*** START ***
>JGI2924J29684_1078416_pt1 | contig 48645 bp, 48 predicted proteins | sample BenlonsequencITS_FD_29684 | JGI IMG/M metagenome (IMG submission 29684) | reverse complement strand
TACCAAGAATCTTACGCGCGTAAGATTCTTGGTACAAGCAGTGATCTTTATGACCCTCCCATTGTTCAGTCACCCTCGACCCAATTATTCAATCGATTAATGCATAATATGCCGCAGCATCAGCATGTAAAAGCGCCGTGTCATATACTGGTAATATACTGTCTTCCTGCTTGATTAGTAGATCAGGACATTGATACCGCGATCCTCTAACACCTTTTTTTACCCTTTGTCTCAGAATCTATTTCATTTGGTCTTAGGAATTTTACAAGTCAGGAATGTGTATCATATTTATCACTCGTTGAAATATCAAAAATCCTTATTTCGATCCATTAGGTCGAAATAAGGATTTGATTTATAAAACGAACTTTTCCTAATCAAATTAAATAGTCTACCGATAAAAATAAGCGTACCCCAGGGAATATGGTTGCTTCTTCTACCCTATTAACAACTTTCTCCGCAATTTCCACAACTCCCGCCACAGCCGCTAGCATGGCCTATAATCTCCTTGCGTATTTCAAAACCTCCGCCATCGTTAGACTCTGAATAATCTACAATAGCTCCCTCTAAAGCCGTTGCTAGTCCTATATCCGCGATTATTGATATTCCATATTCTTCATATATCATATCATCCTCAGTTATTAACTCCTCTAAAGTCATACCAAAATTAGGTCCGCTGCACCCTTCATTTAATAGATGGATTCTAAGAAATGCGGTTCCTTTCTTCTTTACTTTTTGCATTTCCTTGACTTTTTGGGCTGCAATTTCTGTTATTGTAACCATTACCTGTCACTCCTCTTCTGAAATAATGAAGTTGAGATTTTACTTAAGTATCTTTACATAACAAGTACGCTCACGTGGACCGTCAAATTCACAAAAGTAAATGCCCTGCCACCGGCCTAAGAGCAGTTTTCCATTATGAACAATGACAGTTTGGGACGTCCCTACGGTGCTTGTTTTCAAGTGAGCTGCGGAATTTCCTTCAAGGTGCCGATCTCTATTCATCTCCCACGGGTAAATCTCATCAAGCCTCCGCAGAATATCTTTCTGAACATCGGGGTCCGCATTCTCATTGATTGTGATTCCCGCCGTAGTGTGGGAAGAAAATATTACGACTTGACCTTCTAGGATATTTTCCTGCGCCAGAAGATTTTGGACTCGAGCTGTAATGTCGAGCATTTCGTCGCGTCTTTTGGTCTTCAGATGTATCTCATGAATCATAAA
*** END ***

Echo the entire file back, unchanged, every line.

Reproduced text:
>JGI2924J29684_1078416_pt1 | contig 48645 bp, 48 predicted proteins | sample BenlonsequencITS_FD_29684 | JGI IMG/M metagenome (IMG submission 29684) | reverse complement strand
TACCAAGAATCTTACGCGCGTAAGATTCTTGGTACAAGCAGTGATCTTTATGACCCTCCCATTGTTCAGTCACCCTCGACCCAATTATTCAATCGATTAATGCATAATATGCCGCAGCATCAGCATGTAAAAGCGCCGTGTCATATACTGGTAATATACTGTCTTCCTGCTTGATTAGTAGATCAGGACATTGATACCGCGATCCTCTAACACCTTTTTTTACCCTTTGTCTCAGAATCTATTTCATTTGGTCTTAGGAATTTTACAAGTCAGGAATGTGTATCATATTTATCACTCGTTGAAATATCAAAAATCCTTATTTCGATCCATTAGGTCGAAATAAGGATTTGATTTATAAAACGAACTTTTCCTAATCAAATTAAATAGTCTACCGATAAAAATAAGCGTACCCCAGGGAATATGGTTGCTTCTTCTACCCTATTAACAACTTTCTCCGCAATTTCCACAACTCCCGCCACAGCCGCTAGCATGGCCTATAATCTCCTTGCGTATTTCAAAACCTCCGCCATCGTTAGACTCTGAATAATCTACAATAGCTCCCTCTAAAGCCGTTGCTAGTCCTATATCCGCGATTATTGATATTCCATATTCTTCATATATCATATCATCCTCAGTTATTAACTCCTCTAAAGTCATACCAAAATTAGGTCCGCTGCACCCTTCATTTAATAGATGGATTCTAAGAAATGCGGTTCCTTTCTTCTTTACTTTTTGCATTTCCTTGACTTTTTGGGCTGCAATTTCTGTTATTGTAACCATTACCTGTCACTCCTCTTCTGAAATAATGAAGTTGAGATTTTACTTAAGTATCTTTACATAACAAGTACGCTCACGTGGACCGTCAAATTCACAAAAGTAAATGCCCTGCCACCGGCCTAAGAGCAGTTTTCCATTATGAACAATGACAGTTTGGGACGTCCCTACGGTGCTTGTTTTCAAGTGAGCTGCGGAATTTCCTTCAAGGTGCCGATCTCTATTCATCTCCCACGGGTAAATCTCATCAAGCCTCCGCAGAATATCTTTCTGAACATCGGGGTCCGCATTCTCATTGATTGTGATTCCCGCCGTAGTGTGGGAAGAAAATATTACGACTTGACCTTCTAGGATATTTTCCTGCGCCAGAAGATTTTGGACTCGAGCTGTAATGTCGAGCATTTCGTCGCGTCTTTTGGTCTTCAGATGTATCTCATGAATCATAAA